The foregoing components are encapsulated by a soft coating 30 of silicone rubber or polyurethane material. The soft coating smoothly rounds the corners and edges of the sensor which prevents injury to the dura by the sensor. The coating also seals the components from moisture and other environmental factors. The coating 30 is optically transmissive to light at the wavelengths of the LED's where it overlies the lower surfaces of the photodetector and the LED's from which light is transmitted and received by these components.
FIG. 2a is a perspective view of the sensor 20 of FIG. 2, referenced to x, y, and z axes. As mentioned above, the coating 30 provides the sensor with a smooth, gently rounded profile such as the rounded distal end 27. The sensor is relatively stiff along the portion of the printed wiring where the components are mounted to maintain their relative alignment. In the x dimension the sensor is fairly stiff so that it may be inserted and guided beneath the skull and in contact with the dura. In the z dimension the sensor is stiff to provide maneuverability during placement of the sensor. In the y dimension the sensor proximal the components is flexible to curve through the burr hole and under the skull, which may have a thickness of 2 to 20 mm depending upon the patient.
In order to be capable of sliding between the skull and the dura the sensor should be thin in the y dimension so as not to injure the patient. Preferably the sensor thickness in this dimension should be not greater than 4 mm, and most preferably not greater than 2.5 mm. The sensor should also be not less than about one millimeter in thickness to maintain continuous contact with the dura. This will reduce the occurrence of motion artifacts, as the dura can move as much as 1/2 mm or more away from the skull during hyperventilation of the patient, for instance.
In the embodiment of FIG. 2 the photodetector 24 is located toward the distal end 27 of the sensor with respect to the LED's 22. This distal placement of the photodetector keeps the photodetector well removed from the burr hole and ambient light passing through the burr hole. FIGS. 3a-3c show other component orientations which may be employed in different sensor embodiments. In FIG. 3a the LED's 22' are canted toward the dura where the dura overlies the photodetector 24, which improves the efficiency of light reflectance. The canted LED's are supported by a filler of the coating material 30. In FIG. 3b two pairs of LED's 22" are located on either side of the phototdetector 24 to illuminate the dura from both sides of the photodetector. In FIG. 3c the pair of LED's 22 is centrally located between a pair of photodetectors 24', the latter being canted toward the area of the dura illuminated above the LED's.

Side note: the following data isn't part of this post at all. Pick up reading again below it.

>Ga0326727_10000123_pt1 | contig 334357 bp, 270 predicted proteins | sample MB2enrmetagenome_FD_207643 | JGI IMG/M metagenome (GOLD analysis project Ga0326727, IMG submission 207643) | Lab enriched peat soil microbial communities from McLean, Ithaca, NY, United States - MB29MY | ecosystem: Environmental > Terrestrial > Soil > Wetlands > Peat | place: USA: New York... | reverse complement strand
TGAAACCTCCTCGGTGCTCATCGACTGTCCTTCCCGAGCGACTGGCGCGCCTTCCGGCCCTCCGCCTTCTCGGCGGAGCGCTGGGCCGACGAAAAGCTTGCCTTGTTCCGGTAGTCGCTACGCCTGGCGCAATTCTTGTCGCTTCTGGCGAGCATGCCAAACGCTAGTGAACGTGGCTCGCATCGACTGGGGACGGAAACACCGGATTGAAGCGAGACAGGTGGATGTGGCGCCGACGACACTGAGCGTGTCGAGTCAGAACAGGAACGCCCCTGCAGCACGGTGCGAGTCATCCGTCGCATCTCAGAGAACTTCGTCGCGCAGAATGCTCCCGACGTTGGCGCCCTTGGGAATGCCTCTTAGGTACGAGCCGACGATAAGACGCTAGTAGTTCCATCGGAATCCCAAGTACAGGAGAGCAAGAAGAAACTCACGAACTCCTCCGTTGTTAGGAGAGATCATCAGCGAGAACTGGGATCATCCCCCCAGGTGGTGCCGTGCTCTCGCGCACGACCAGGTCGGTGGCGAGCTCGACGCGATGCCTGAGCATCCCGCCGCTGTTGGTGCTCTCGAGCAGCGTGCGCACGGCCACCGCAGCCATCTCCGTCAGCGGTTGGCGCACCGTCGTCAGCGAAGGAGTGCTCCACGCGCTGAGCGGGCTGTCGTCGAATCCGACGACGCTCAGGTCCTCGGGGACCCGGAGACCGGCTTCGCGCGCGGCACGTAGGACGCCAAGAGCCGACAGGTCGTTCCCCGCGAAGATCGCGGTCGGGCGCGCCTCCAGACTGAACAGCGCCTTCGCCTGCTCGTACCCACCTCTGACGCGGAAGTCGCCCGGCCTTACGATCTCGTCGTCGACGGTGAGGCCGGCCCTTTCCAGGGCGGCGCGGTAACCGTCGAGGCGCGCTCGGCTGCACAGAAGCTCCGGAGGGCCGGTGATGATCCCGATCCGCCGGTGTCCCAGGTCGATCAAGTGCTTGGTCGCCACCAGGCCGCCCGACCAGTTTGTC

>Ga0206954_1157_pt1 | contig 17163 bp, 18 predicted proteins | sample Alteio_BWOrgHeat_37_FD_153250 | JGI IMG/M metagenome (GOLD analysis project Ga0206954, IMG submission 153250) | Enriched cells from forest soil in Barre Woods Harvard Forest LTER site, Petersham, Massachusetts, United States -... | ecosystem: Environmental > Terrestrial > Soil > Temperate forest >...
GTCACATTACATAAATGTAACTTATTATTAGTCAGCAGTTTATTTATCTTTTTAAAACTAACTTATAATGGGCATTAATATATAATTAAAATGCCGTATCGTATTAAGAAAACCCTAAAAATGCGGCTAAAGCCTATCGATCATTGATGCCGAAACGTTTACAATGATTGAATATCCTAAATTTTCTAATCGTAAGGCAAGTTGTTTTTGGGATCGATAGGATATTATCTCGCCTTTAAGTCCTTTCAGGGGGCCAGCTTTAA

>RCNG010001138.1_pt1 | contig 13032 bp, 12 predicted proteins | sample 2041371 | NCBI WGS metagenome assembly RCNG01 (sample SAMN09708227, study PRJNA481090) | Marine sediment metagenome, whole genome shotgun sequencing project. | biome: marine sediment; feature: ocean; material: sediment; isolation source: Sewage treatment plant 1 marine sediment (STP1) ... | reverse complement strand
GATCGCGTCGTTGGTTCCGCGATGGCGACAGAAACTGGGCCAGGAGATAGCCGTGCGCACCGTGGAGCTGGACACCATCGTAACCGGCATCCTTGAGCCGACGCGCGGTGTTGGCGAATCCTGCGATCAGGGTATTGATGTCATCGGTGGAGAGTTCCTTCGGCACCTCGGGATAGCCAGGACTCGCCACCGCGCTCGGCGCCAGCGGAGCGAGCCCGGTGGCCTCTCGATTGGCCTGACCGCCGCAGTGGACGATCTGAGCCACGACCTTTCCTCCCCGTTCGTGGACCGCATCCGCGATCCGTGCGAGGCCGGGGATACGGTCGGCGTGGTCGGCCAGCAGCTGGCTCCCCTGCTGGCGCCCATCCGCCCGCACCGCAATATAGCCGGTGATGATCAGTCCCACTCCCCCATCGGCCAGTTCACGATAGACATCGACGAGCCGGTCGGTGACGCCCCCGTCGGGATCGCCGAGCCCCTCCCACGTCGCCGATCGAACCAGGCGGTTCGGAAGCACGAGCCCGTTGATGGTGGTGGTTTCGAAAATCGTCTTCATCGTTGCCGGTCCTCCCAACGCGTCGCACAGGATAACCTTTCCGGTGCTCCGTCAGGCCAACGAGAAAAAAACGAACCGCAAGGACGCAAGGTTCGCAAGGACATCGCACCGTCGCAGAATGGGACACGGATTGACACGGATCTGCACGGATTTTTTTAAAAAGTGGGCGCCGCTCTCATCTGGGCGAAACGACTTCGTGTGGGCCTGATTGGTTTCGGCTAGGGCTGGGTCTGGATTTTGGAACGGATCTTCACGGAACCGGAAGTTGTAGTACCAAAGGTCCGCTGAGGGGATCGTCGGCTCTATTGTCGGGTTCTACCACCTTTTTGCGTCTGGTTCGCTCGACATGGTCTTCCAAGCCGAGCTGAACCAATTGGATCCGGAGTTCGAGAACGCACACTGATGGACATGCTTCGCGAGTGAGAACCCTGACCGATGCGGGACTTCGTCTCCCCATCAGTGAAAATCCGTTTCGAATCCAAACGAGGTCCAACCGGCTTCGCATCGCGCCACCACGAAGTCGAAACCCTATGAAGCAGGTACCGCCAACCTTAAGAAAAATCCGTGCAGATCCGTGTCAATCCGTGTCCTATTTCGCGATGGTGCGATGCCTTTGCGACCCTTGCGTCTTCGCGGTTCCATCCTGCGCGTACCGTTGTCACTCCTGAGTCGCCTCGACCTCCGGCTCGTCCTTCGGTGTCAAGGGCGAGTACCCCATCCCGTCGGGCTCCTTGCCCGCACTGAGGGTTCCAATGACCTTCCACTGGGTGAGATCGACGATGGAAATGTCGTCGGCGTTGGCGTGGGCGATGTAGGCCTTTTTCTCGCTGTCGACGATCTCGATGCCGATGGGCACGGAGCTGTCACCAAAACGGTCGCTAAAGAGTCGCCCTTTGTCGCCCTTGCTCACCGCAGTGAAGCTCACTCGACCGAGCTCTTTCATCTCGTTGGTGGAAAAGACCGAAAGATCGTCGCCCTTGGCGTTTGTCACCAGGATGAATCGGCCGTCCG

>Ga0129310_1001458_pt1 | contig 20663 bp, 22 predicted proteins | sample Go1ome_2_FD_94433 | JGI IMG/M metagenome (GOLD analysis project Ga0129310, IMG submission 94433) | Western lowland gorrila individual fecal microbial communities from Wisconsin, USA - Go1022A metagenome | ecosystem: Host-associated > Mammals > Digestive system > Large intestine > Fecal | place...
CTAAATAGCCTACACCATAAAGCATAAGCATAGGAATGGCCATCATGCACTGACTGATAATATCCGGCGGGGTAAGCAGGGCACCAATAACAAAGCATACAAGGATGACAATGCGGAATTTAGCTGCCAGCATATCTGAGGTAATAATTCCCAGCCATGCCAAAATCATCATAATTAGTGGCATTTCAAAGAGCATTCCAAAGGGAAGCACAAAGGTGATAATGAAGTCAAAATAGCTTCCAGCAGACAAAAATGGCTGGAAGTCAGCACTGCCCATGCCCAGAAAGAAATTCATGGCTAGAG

It is desirable for the optical windows of the components which face the dura to be as large as possible so as to maximize optical transmission efficiency. Opposing this desire is the constraint that the sensor must be sized to fit through the burr hole in the skull. To determine the largest components which may fit through a given burr hole diameter, rectangular configurations of components may be calculated which are capable of fitting through the burr hole. FIGS. 4a-6c show component configurations which can fit through a 14 mm diameter burr hole. FIGS. 4a-4c show plan views of component layouts for the single photodetector and pair of LED's employed in the sensors of FIGS. 2 and 3a. In FIG. 4a the LED's 22' and the photodetector are arranged in a layout which measures 8.2 mm by 6.3 mm. In FIG. 4b the rectangular layout measures 10.5 mm by 5.3 mm, and in FIG. 4c the rectangular layout measures 9.3 mm by 5.7 mm. In each layout the coating material 30 is shown in the area outside the boundaries of the electrical components.
FIGS. 5a-5c show component layouts for a 14 mm diameter burr hole using two pairs of LED's 22" and one photodetector 24. In FIG. 5a the rectangular layout measures 10.8 mm by 7.0 mm; in FIG. 5b the layout measures 13.0 mm by 5.5 mm; and in FIG. 5c the layout measures 8.2 mm by 7.3 mm. In a similar manner, FIGS. 6a-6c show component layouts using two photodetectors 24' and one or two pairs of LED's 22 or 22". In FIG. 6a the rectangular layout measures 8.1 mm by 6.8 mm; in FIG. 6b the layout measures 11.5 mm by 6.8 mm; and in FIG. 6c the layout measures 8.6 mm by 7.5 mm.
In FIGS. 4a-6c each LED pair had an area of 3.0 mm by 4.2 mm. The photodetectors in FIGS. 6a and 6c had an area of 2.25 mm by 6.25 mm. In the remaining layouts the photodetectors each had an area of 4.0 mm by 6.25 mm.
FIG. 7 is an electrical schematic of the sensor 20 of FIG. 2. The two LED's 22a and 22b emit light at a red wavelength and are connected in parallel. These two LED's are paralleled by LED's 23a and 23b, which emit light at an infrared wavelength. The LED's are connected in series with respective resistors 25, 25' of values chosen in correspondence with the drive current to be supplied to the LED's. The LED's are also coupled to a biasing resistor 27. The resistors may be mounted in line with the flexible printed wiring, such as the points 32a-32d at which the wiring joins the cable to the pulse oximeter monitor. Points 32c, 32d are connected to leads from photodetector 24. Alternatively the resistors can be functionally incorporated into the printed wiring by proper selection of materials and dimensions.
FIGS. 8a-8c illustrate a further embodiment of an epidural sensor in which the sensor components are located in a hollow bone screw 40. The screw 40 is threaded as indicated at 44 to screw into the skull, and the head of the screw has a slot 42 to turn the screw with an adjustment instrument as more clearly shown in the top plan view of FIG. 8b. A photodetector 24 and a pair of LED's 22 are located at the bottom of a core of soft, compressible foam material 52 in the center of the screw, as shown in the bottom plan view of FIG. 8c. A resilient member 50 is located above the compressible foam 52 in the center of the screw. The resilient member may comprise a metallic spring or a core of silicone rubber or polyurethane. The electrical leads 26' from the LED's and photodetector pass through the foam material 52 and the resilient member 50 and exit through the top of the hollow screw as shown in FIG. 8c.